Friday, March 28, 2003

Pushy mom

I made my daughter cry today. Or rather, I allowed a situation to progress to a point where she could no longer hold back her tears.

We were on her fifth-grade field-trip, I as class-mom chaperone, to a science museum that has among its exhibits a "touch tunnel." My daughter gamely got into the 40-minute-wait line for the exhibit along with her classmates, but as discussion of what the tunnel was like went on during the wait, she began to be convinced that it was altogether too scary. She questioned a friend's mom who had been through it before, and heard about it being pitch dark, and having different steps and drops, and keeping your hand against a wall to keep from getting lost, and knew she couldn't possibly do it. She'd say "I don't want to go," and the friend's mom and I would try to talk her into it, and this went on until we got to the final curve near the entry, at which point she began to cry. I thought I could still talk her through -- but then her instructional aide, who hovered throughout the day in a most infuriating way, came up and assured her she didn't have to go, and that got the attention of the museum employees who assured her she didn't have to go, and at that point I just cut my losses and pulled her out of line. Considering I had already checked in my glasses in anticipation of tunnel entry and could barely see, that was a fairly scary feat in and of itself.

And really, it wasn't such a big deal for her to miss the tunnel. There were other exhibits. To be honest, I was a little apprehensive about groping my way through the dark myself. Maybe I should have let her quit at the first sign of anxiety. I pride myself on picking battles, after all. I'd resolved to insist that she go to the IMAX movie, which also had her spooked. Maybe I should have been quicker to let the touch tunnel slide. I often try to persuade educators that her tears are no big deal and she shouldn't be babied on account of them; but I hate to see her cry, too.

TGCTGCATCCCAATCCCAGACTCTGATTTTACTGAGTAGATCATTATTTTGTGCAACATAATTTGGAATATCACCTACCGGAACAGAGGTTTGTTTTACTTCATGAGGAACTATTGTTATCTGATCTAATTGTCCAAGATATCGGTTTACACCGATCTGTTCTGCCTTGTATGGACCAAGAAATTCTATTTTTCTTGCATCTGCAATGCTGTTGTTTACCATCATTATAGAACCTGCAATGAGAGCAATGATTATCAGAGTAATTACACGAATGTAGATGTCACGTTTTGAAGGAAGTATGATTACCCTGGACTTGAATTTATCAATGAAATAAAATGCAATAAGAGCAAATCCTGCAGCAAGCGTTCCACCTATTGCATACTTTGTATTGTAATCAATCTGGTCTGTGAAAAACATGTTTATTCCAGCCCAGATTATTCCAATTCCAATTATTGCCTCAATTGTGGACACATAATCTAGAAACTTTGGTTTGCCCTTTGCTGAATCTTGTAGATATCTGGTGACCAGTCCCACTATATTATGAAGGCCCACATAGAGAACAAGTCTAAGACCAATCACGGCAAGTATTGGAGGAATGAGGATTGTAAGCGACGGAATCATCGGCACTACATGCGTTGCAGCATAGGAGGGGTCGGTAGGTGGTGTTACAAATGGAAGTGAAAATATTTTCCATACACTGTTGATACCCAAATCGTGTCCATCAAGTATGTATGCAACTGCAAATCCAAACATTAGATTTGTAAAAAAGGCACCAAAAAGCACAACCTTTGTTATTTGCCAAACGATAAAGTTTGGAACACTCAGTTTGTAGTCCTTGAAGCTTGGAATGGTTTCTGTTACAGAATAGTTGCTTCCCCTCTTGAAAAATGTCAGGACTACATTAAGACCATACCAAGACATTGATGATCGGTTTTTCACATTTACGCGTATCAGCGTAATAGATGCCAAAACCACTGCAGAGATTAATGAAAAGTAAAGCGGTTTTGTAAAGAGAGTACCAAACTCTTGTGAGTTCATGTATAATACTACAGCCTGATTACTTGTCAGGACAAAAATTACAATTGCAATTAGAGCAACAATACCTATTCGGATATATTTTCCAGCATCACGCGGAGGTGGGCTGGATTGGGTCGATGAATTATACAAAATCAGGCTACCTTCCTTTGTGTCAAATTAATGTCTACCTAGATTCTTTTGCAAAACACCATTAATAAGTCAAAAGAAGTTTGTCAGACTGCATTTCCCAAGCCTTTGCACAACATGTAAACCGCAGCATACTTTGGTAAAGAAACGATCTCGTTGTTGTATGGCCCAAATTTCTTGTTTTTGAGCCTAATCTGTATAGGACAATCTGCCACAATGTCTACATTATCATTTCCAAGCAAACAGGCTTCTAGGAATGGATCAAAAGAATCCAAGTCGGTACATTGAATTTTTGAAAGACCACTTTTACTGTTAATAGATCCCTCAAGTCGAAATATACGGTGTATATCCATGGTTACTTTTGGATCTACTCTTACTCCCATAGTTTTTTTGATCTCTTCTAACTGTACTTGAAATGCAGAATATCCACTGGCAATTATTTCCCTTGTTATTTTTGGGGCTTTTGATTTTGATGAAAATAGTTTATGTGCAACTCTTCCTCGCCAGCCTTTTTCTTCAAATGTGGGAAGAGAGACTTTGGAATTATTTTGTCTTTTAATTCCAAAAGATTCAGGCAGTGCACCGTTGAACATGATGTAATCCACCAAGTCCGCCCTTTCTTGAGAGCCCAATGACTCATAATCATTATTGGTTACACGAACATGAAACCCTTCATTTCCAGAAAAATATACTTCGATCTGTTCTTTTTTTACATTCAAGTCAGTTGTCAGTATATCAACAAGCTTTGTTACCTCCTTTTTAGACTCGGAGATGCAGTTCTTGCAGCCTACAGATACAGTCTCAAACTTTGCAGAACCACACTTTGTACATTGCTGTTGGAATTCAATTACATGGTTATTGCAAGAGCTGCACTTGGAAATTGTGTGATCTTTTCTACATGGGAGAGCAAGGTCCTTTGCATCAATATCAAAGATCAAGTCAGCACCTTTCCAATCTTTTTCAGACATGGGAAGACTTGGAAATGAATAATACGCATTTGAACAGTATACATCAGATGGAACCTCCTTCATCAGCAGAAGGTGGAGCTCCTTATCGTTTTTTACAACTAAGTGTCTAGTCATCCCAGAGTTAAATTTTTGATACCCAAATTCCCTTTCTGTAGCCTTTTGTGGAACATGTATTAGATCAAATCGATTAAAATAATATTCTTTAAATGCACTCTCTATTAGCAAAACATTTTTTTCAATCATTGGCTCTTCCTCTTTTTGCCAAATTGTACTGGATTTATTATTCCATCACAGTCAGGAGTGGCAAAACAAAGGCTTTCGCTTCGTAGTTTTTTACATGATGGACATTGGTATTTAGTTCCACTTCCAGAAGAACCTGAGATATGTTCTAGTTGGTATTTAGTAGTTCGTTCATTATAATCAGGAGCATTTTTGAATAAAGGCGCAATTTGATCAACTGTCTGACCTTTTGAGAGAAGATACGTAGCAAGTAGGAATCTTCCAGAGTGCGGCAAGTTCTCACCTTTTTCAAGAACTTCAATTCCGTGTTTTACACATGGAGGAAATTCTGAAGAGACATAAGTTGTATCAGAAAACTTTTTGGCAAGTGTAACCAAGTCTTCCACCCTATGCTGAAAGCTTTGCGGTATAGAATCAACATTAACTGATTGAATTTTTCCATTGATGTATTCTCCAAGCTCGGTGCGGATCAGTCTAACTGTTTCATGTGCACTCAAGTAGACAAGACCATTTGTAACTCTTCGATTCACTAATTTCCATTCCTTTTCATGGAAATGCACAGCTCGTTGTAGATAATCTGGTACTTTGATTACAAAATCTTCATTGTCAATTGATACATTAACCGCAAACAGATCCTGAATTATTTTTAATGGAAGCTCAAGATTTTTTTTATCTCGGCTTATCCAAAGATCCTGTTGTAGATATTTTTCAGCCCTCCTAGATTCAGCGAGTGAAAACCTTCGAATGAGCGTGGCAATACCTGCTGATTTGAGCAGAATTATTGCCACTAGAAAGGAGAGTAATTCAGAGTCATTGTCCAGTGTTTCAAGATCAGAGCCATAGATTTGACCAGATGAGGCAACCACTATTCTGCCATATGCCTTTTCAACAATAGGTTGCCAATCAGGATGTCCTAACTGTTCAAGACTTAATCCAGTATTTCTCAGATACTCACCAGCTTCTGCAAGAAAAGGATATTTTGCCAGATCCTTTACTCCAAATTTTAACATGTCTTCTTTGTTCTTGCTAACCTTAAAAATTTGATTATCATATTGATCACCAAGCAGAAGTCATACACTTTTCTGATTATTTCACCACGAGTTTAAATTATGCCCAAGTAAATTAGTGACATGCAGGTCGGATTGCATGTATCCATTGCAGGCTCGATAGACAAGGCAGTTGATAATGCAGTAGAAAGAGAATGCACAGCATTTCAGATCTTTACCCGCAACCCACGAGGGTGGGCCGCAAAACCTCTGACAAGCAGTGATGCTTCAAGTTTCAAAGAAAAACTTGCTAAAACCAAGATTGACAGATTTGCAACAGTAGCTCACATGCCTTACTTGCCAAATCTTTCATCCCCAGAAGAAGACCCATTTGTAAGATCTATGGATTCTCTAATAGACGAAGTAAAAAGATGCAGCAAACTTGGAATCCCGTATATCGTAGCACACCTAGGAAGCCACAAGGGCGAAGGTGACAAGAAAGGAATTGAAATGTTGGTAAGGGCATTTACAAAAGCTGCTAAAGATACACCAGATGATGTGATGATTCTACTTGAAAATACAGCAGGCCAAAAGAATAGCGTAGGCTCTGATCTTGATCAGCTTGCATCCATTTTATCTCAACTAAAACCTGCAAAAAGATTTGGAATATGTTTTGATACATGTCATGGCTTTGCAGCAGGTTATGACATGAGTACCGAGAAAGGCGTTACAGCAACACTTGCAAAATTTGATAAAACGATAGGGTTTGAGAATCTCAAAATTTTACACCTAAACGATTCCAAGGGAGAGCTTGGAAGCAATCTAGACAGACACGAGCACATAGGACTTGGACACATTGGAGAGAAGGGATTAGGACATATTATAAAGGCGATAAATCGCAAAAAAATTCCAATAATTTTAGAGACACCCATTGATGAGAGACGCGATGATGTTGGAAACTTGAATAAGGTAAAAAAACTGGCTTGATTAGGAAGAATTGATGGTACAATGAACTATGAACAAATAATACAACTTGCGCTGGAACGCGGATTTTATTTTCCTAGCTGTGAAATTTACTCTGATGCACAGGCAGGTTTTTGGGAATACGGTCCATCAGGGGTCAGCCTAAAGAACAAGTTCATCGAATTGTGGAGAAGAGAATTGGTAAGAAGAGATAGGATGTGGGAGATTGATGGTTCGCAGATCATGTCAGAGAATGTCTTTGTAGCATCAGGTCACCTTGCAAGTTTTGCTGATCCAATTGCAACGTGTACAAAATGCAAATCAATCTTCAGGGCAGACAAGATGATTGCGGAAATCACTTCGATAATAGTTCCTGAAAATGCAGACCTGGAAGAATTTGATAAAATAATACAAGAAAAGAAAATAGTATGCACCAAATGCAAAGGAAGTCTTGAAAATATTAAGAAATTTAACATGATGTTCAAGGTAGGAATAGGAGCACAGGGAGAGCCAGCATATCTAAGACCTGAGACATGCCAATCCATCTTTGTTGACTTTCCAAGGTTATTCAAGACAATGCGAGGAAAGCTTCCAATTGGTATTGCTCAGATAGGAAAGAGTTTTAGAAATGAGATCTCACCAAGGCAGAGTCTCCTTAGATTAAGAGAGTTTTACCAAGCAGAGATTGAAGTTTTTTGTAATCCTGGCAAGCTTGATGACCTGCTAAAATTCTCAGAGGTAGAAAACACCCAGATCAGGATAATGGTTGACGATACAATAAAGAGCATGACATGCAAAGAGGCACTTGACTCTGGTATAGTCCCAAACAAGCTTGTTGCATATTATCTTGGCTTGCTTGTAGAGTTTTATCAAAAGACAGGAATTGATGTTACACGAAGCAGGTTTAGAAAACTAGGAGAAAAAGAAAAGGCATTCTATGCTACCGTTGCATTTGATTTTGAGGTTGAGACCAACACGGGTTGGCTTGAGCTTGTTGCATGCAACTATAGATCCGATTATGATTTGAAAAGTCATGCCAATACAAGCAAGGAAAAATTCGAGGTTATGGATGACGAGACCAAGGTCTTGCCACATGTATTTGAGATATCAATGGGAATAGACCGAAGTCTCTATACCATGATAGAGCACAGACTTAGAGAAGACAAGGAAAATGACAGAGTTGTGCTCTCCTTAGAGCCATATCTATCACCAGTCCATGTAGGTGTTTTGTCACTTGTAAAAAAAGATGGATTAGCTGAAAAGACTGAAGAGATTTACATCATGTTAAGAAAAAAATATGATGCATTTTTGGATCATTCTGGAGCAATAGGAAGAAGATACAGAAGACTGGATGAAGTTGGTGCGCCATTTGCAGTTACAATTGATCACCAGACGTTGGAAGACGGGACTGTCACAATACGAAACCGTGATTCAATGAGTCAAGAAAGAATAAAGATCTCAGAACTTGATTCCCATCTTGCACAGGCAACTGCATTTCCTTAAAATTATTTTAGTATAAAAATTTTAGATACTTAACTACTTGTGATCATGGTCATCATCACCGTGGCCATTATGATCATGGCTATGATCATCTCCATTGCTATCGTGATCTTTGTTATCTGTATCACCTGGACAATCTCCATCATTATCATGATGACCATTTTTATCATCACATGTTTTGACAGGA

... and then again, I hate to see her babied. Her friend's mom told me later that she thought my daughter would have persevered through her tears if the aide hadn't swooped over and given her permission to back out. I really would have liked her to fight through her fear. I really would have liked her to not be the only kid in the fifth grade to wimp out of the tunnel, and have her teacher and aide and all the folks I try so hard to persuade that she's tougher than she looks see her looking entirely un-tough. In recent weeks, I've had to force her to do a couple of important things that she was really afraid of and begged me to get her out of -- the All-City Band, for one, and the swimming lessons her class at school gets bused to -- and she found both to be much less terrifying and much more fun than she ever suspected. Ditto the IMAX theater; during the show she whispered to me several times, with smile bright enough to see even in a darkened room, "I'm not afraid!" Perhaps the one I most have to convince that she's tougher than she looks is the girl herself. The learning curve's pretty steep.

The thing that's most amazing to me about all of this is that my daughter has undeniably gone through scarier experiences in her life than most of her peers have even dreamed of. Compared to leaving an orphanage at age 4.5 and going off with strangers who don't speak your language, riding in vehicles you've never even seen like cars and trains and planes, going to a new country with new customs and fitting into an entirely new entity called a family -- compared to that, a touch tunnel is unbelievably tame stuff. Yet she did the former with aplomb, and the latter leaves her quaking. Perhaps she used up her entire supply of tolerance for the unpredictable before the age of 5, and will now forever cling to the safe and sure. She can surely cling to me. But if I can possibly manage it, she'll be crawling through the dark with me, too.

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